The 24 September 2006 issue had a couple of stories which proved to be a bit controversial, so I did a bit more research on them.
First, the stories:
Land of the Free
In 2003, Californian Emiliano Gomez Gonzolez was pulled over in Nebraska. State troopers searched his car and found $124,700 in cash in a cooler in the back seat. Gonzolez said he had tried to buy a truck with the cash, but it was sold by the time he got there, and he had hidden it in the cooler to avoid robbery. But a police dog detected traces of drugs on the money, so police confiscated it. Gonzolez was not found in possession of any drugs, and he was not charged with any crime. A federal court ruled police had to return the cash, but the 8th U.S. Circuit Court of Appeals recently overturned that decision, saying that because the money “may have been” the proceeds of a drug deal, the police could keep it. (Associated Press) …”Equality Before the Law” –Nebraska’s state motto.
Home of the Brave
In 2003, the Pitchfork Records store in Concord, N.H., was raided by police. Owner Michael Cohen was arrested. The charge: pirating music; 500 CDs were confiscated. But disk after disk turned out to be legitimate, and he was eventually tried on only one charge of piracy. He was acquitted when the judge determined even that CD was legal. Yet prosecutors refused to return the confiscated CDs. Cohen appealed all the way to the state Supreme Court, which ruled that the state government can proceed with destroying Cohen’s property. (Manchester Union Leader) …”Live Free or Die” –New Hampshire’s state motto.
Not surprisingly, there was a fair amount of outrage. There was also a fair amount of incredulity — people just didn’t believe things in the U.S. could have gotten that bad. Worse, many thought the stories couldn’t possibly be true. Thus, I decided to find out for sure what the truth was — at least, as far as is possible.
Before doing that, I checked my source stories to see if my summaries were accurate. I believe they are, within the limits of condensing a 559-word story into 135 words (Nebraska), and a 382-word story into 89 words (New Hampshire). Naturally, even those longer stories were themselves condensed versions of the “real” stories behind them.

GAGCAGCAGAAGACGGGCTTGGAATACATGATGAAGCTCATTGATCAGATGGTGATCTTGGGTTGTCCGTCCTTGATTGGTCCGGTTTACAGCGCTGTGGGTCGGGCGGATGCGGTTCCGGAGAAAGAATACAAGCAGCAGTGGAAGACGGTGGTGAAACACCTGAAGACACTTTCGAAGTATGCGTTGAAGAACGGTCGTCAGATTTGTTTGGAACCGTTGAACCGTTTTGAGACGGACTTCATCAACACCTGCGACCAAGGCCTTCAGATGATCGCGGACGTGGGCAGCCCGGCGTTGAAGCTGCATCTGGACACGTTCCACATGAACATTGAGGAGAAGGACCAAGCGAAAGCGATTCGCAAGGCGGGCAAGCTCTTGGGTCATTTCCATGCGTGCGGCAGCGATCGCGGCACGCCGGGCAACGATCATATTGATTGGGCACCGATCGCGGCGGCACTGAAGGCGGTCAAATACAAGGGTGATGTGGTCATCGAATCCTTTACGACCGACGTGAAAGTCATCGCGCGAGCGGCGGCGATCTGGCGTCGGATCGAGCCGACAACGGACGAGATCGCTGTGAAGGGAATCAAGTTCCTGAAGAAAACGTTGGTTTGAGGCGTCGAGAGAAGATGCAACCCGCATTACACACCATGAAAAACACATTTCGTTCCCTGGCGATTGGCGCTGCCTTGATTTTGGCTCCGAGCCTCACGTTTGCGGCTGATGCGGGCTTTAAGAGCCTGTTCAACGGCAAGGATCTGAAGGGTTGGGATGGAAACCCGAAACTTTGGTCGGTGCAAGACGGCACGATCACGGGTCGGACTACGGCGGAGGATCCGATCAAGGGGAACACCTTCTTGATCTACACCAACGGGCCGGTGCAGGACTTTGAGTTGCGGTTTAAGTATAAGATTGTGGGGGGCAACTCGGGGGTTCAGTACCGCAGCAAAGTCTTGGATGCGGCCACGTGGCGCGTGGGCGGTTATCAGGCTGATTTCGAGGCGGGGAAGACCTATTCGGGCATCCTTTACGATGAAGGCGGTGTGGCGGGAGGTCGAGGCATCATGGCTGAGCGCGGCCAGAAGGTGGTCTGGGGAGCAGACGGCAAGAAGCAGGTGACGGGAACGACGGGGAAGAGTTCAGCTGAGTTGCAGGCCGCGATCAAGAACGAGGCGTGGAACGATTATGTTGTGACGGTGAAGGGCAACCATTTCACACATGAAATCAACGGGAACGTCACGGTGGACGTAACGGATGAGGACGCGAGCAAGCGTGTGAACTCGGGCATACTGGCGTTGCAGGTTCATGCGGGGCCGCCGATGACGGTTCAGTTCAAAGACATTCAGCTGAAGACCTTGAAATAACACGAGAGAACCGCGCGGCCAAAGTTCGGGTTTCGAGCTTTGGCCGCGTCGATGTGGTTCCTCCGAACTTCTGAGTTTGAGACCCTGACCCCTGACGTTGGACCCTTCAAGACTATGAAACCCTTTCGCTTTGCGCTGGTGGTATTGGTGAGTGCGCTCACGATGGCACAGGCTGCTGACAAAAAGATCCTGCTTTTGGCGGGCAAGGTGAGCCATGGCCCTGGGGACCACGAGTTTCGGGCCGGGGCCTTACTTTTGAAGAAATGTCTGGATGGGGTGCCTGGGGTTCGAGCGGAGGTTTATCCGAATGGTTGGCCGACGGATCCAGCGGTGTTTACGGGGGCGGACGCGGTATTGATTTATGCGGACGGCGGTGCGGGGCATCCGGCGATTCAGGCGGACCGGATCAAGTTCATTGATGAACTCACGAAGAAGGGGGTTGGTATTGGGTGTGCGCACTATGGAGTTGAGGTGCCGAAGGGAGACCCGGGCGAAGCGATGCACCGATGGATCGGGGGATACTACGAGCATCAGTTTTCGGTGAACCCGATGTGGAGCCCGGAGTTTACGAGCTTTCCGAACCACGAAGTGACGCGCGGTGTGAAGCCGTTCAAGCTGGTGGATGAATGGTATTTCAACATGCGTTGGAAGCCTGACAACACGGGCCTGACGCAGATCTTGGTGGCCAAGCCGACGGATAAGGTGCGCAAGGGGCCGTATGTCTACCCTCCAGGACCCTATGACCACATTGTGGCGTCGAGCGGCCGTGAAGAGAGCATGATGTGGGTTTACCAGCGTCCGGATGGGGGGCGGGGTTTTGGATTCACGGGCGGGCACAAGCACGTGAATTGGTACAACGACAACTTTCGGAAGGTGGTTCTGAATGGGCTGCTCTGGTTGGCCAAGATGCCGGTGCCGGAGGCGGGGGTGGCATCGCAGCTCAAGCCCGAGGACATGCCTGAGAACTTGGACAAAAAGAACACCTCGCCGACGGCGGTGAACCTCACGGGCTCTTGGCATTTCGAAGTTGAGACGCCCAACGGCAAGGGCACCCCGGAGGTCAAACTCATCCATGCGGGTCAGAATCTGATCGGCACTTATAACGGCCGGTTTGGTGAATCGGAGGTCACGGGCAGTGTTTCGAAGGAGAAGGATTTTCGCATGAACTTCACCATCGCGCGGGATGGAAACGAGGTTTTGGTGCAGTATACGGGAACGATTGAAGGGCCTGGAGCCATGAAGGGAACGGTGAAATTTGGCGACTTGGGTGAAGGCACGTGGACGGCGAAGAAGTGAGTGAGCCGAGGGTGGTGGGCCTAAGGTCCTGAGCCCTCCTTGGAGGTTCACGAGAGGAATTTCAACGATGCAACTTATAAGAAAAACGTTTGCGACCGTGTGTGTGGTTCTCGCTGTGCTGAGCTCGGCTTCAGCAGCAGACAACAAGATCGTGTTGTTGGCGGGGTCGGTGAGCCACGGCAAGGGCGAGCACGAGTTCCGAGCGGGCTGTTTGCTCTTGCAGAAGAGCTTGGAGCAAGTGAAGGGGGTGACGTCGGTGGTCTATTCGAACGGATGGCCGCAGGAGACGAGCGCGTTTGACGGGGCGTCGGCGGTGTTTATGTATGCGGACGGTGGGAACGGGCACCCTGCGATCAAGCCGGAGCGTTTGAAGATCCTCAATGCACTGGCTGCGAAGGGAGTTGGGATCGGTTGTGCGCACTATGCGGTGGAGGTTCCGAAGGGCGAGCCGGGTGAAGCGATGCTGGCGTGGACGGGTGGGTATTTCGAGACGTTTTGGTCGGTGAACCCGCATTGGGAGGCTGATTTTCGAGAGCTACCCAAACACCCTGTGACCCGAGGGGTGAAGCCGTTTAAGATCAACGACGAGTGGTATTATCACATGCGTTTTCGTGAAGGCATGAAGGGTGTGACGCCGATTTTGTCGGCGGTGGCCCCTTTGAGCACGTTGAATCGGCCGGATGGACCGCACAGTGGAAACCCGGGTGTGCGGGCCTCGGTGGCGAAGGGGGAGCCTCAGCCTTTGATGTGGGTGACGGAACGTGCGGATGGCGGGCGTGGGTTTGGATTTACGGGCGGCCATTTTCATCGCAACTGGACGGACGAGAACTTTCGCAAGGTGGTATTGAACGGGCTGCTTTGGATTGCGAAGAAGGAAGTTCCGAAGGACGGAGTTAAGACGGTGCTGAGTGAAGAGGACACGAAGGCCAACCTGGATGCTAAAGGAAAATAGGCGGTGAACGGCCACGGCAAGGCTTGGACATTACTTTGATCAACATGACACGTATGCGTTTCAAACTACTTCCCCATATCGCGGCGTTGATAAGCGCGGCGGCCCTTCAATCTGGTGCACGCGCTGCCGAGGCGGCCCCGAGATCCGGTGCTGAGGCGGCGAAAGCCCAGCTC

So what are the real stories? These are both court cases. Not only regular court cases, but appealed court cases: it should be fairly easy to find the actual court decisions and read the originals. Indeed I have been able to find the appeals court decisions, and not only read them but have them below for you to download to read too, if you wish.
This case is actually worse than I thought: the interrogation of Gonzolez was done by an officer who didn’t speak Spanish, and Gonzolez is only partially fluent in English. There are indeed some suspicious circumstances (heck: having nearly $125,000 in cash in the car is at least somewhat suspicious on the face of it!), but there is still no proof that the money is related to drug sales. So did Gonzolez have an explanation for the huge amount of money? Yes:
Manuel Gomez testified that he had given Gonzolez $65,000 in cash, which was a combination of money that he had borrowed from his father-in-law and his own personal cash savings, with the expectation that Gonzolez would help him buy a refrigerated truck for the produce business. Gonzolez testified that he gave $40,000 of his own money, plus $20,000 from a friend, Andres Madrigal Morgan, as an investment in Gomez’s truck. Consistent with Gonzolez’s account, Andres Madrigal Morgan testified that he contributed $20,000 in proceeds from a vehicle sale to Gonzolez’s investment in the truck.” (USA v. $124,700 in U.S. Currency, bottom of p3 and top of p4).
That sounds plausible — especially considering many immigrants do not have bank accounts, but it wasn’t good enough for the court; they still upheld the seizure. One judge dissented. Judge Lay first noted that no drugs or paraphernalia were found. He also noted earlier cases which showed that much of U.S. currency has traces of drugs on them, and thus “(a)s a result, this fact is virtually ‘meaningless and likely quite prejudicial.'” (ibid, bottom of p9)